Photo by William Farrington|Photo by William Farrington

African music, from the traditional to cutting edge is taking hold in New York as evidenced by the number of new venues embracing it. Below are listings from a few that have caught our attention.

Friday and Saturday, April 1 and 2 a new series, the Apollo Music Café presents Lorraine Klaasen and Malika Zarra. The series opens the stage at Harlem’s Apollo Theater to innovative artists and on this weekend North and South Africa meet in tribute to Miriam Makeba.

Lorraine Klaasen, Soweto born and raised, absorbed the music of the township in her home from the giants of the 50’s and 60’s including her mother Tandie Klaasen who unlike Makeba remained in South Africa throughout the struggle against apartheid. She followed in her mom’s footsteps, performing with her as a youth and has since brought the classic sounds of township music to audiences across the globe and along her journey absorbed the musical influences, jazz, R+B, soul and gospel that the Apollo is known for. Curator Sandra Bell tells Caribbean Life that for Malika, a vocalist of Moroccan origins, it is an opportunity to show love and respect for “Mama Africa” and she has suprises in store as she unveils new work from her upcoming CD.

April 16 at Zebulon in Williamsburg the pulsating vibrant sounds of the West Africa in the 1960’s and 70’s come to life in the hands of Frank Grossner.

The infrequent occasions, when the DJ brings out his collection of rare Afro Beat, Highlife and Afro Funk LPs, are not to be missed.

A wide swath of the music from this exciting period in African history has nearly been lost, except for the work of archivists like Grossner. He has spent years seeking and finding old recordings and LPs in the most unlikely places and together with the artists is reissuing previously unavailable music.

His record digging road trip adventures are chronicled on his critically acclaimed blog, together with more than 30 one-hour-long MP3 mixes and countless photographs and record cover scans.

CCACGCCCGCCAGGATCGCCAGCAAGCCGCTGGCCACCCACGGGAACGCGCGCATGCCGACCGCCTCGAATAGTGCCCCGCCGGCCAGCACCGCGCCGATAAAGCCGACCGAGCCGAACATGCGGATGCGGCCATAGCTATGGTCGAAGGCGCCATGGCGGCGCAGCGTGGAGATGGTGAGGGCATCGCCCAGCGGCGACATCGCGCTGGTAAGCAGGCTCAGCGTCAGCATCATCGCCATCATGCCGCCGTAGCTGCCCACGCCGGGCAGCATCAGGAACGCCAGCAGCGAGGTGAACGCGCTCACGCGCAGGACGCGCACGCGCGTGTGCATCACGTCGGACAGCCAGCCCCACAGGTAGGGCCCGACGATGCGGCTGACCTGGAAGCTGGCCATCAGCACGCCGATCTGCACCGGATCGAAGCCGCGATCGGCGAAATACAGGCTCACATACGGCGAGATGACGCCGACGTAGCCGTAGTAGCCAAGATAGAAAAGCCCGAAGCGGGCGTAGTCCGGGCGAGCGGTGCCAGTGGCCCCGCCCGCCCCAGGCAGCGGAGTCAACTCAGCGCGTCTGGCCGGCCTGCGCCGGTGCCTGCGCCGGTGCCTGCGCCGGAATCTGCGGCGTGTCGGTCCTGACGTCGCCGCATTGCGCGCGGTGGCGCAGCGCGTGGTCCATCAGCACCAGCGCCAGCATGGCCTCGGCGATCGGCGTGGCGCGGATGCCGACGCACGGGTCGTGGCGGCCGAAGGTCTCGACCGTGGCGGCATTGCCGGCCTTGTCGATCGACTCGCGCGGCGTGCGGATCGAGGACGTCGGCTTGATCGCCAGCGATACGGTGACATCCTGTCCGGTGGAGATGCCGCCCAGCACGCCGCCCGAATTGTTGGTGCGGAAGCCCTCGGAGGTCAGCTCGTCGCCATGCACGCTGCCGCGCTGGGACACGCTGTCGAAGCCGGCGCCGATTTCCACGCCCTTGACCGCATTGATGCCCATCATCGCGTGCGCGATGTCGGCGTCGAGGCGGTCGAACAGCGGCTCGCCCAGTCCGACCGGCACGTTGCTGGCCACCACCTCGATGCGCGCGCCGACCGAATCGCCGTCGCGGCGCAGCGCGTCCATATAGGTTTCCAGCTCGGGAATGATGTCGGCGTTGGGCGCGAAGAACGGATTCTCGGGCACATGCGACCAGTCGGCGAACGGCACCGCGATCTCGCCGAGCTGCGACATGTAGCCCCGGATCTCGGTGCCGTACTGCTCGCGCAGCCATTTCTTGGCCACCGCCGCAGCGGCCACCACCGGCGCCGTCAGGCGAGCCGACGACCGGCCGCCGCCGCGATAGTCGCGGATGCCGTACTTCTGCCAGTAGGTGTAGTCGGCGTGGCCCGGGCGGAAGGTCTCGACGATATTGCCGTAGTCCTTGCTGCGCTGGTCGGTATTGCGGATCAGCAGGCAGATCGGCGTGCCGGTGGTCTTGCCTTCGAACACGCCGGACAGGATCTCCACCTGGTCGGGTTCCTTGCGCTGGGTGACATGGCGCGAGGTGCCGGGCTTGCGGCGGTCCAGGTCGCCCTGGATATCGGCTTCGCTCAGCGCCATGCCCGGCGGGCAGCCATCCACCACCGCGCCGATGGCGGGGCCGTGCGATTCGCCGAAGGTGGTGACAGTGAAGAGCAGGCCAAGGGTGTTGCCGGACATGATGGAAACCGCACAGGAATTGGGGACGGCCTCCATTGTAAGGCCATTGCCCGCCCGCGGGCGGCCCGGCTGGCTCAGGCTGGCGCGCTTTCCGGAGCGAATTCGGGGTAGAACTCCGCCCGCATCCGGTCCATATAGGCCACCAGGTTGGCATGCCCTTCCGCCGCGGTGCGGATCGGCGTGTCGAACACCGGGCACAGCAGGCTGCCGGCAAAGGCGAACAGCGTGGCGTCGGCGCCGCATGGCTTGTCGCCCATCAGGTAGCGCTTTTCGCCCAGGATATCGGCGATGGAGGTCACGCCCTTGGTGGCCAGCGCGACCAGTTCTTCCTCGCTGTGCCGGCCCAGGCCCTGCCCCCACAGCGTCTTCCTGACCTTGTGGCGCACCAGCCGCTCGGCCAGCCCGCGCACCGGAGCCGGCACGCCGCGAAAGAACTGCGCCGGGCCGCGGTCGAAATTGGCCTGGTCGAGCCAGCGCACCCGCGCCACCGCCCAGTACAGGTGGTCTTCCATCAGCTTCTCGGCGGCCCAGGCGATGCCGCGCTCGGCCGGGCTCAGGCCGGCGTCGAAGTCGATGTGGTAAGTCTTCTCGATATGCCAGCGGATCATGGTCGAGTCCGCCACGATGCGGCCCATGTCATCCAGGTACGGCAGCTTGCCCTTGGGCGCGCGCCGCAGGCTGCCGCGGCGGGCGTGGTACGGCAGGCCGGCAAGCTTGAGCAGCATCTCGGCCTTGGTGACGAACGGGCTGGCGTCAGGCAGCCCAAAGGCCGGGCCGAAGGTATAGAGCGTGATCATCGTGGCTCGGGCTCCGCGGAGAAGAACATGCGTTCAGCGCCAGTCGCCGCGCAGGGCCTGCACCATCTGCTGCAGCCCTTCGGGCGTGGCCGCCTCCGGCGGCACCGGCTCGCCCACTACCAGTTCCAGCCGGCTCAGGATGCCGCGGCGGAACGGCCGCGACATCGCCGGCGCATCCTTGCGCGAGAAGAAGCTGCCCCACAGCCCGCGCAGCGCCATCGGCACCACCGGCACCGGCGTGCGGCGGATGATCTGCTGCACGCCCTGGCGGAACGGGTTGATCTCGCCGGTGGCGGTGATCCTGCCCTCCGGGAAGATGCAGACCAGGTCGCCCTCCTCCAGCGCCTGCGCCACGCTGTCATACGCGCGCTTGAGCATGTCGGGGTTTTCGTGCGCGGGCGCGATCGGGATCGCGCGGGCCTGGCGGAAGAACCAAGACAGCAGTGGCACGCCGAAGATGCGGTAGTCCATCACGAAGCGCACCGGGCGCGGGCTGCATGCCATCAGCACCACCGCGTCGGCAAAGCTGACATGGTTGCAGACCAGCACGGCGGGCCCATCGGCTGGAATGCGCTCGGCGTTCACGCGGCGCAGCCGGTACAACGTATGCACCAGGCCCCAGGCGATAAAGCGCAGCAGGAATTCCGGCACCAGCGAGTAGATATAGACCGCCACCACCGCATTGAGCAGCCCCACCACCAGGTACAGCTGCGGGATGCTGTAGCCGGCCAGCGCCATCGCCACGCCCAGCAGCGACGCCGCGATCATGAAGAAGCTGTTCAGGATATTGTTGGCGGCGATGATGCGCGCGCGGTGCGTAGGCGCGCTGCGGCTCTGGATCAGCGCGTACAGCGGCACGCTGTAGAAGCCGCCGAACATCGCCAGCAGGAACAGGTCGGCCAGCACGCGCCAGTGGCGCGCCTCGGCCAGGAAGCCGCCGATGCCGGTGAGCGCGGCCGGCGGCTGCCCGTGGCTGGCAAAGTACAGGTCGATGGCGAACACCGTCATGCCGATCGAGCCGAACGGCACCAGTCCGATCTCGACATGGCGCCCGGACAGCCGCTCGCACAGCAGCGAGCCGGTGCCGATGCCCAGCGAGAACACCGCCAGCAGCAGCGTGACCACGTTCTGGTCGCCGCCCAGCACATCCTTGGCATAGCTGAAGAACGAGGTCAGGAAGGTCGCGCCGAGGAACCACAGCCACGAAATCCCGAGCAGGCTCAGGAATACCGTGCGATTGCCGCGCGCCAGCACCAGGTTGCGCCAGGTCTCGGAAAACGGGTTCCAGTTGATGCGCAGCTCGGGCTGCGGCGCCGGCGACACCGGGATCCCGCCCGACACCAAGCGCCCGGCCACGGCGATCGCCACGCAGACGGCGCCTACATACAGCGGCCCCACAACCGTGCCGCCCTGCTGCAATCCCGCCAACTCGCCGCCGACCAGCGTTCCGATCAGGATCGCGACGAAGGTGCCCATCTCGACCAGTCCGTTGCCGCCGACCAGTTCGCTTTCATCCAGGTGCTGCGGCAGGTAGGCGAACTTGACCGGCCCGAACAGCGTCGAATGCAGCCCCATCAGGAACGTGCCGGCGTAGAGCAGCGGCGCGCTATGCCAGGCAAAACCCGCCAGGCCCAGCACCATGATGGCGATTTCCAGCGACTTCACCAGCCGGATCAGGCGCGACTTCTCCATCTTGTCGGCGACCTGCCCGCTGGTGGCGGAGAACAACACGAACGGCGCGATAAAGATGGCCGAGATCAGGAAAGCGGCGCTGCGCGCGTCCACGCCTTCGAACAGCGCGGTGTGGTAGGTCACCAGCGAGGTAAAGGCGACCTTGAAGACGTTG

Pan-African music has found an uptown home at the Farafina Cafe, 1813 Amsterdam Avenue at 150 St. in Manhattan. Alex Boicel brings his experience as an international concert promoter to his own venue presenting a wide range of music. Sets begin early and Farafina also offers a limited dinner menu.

On April 8, a night of Cape Verdean music, curated by Marcy Depina is on tap. The NYC CD release “Party for Chachi Carvalho” with special guests Afrika Rainbow, Swann Notty, Rize Above, & Romen Rok w/ Dee Jay Therion will bring Zouk, Kizomba, Kompa, Kuduro, and other rhythms that perculate from the musically rich West African islands.

Moving east to the Bronx, a late night venue, Club Capital, 590 E. 150 street is now open. On the corner of the Grand Concourse it is where Ivorians go on saturday and sunday nights to dance and hear the latest music and touring artists from back home.

It is a late night spot, there is no sign, you enter around the back at basement level. No matter how cold it is out, once inside you are in Abidjan. DJs Adi Bravo and Mello keep the latest rhytnms – Coupe Decale, Soukous M’dombolo pumping in the intimate space. Couches line the walls and laser beam lit dancers fill the floor after midnight.

On a recent night, Zouglou stars Yode and Siro were surrounded by fans who showered dollar bills on them as they sang. Upcoming gigs will feature Afro Zouk from Monique Seka, and Ismael Ansana, the hard-rocking son of Alpha Blondi.

Buka at 946 Fulton Street in Brooklyn is where Nigerians go for home cooking. They have also quietly been presenting music including Majek Fashek, I D Noble, Baba Olajagun and a post dinner hour DJ in the past couple months. They announce shows a few days before on their Facebook page.

Razia Said performimg at Joe’s Pub in Manhattan at the release party of “Zebu Nation,” her most recent recording.
Photos by William Farrington
Photo by William Farrington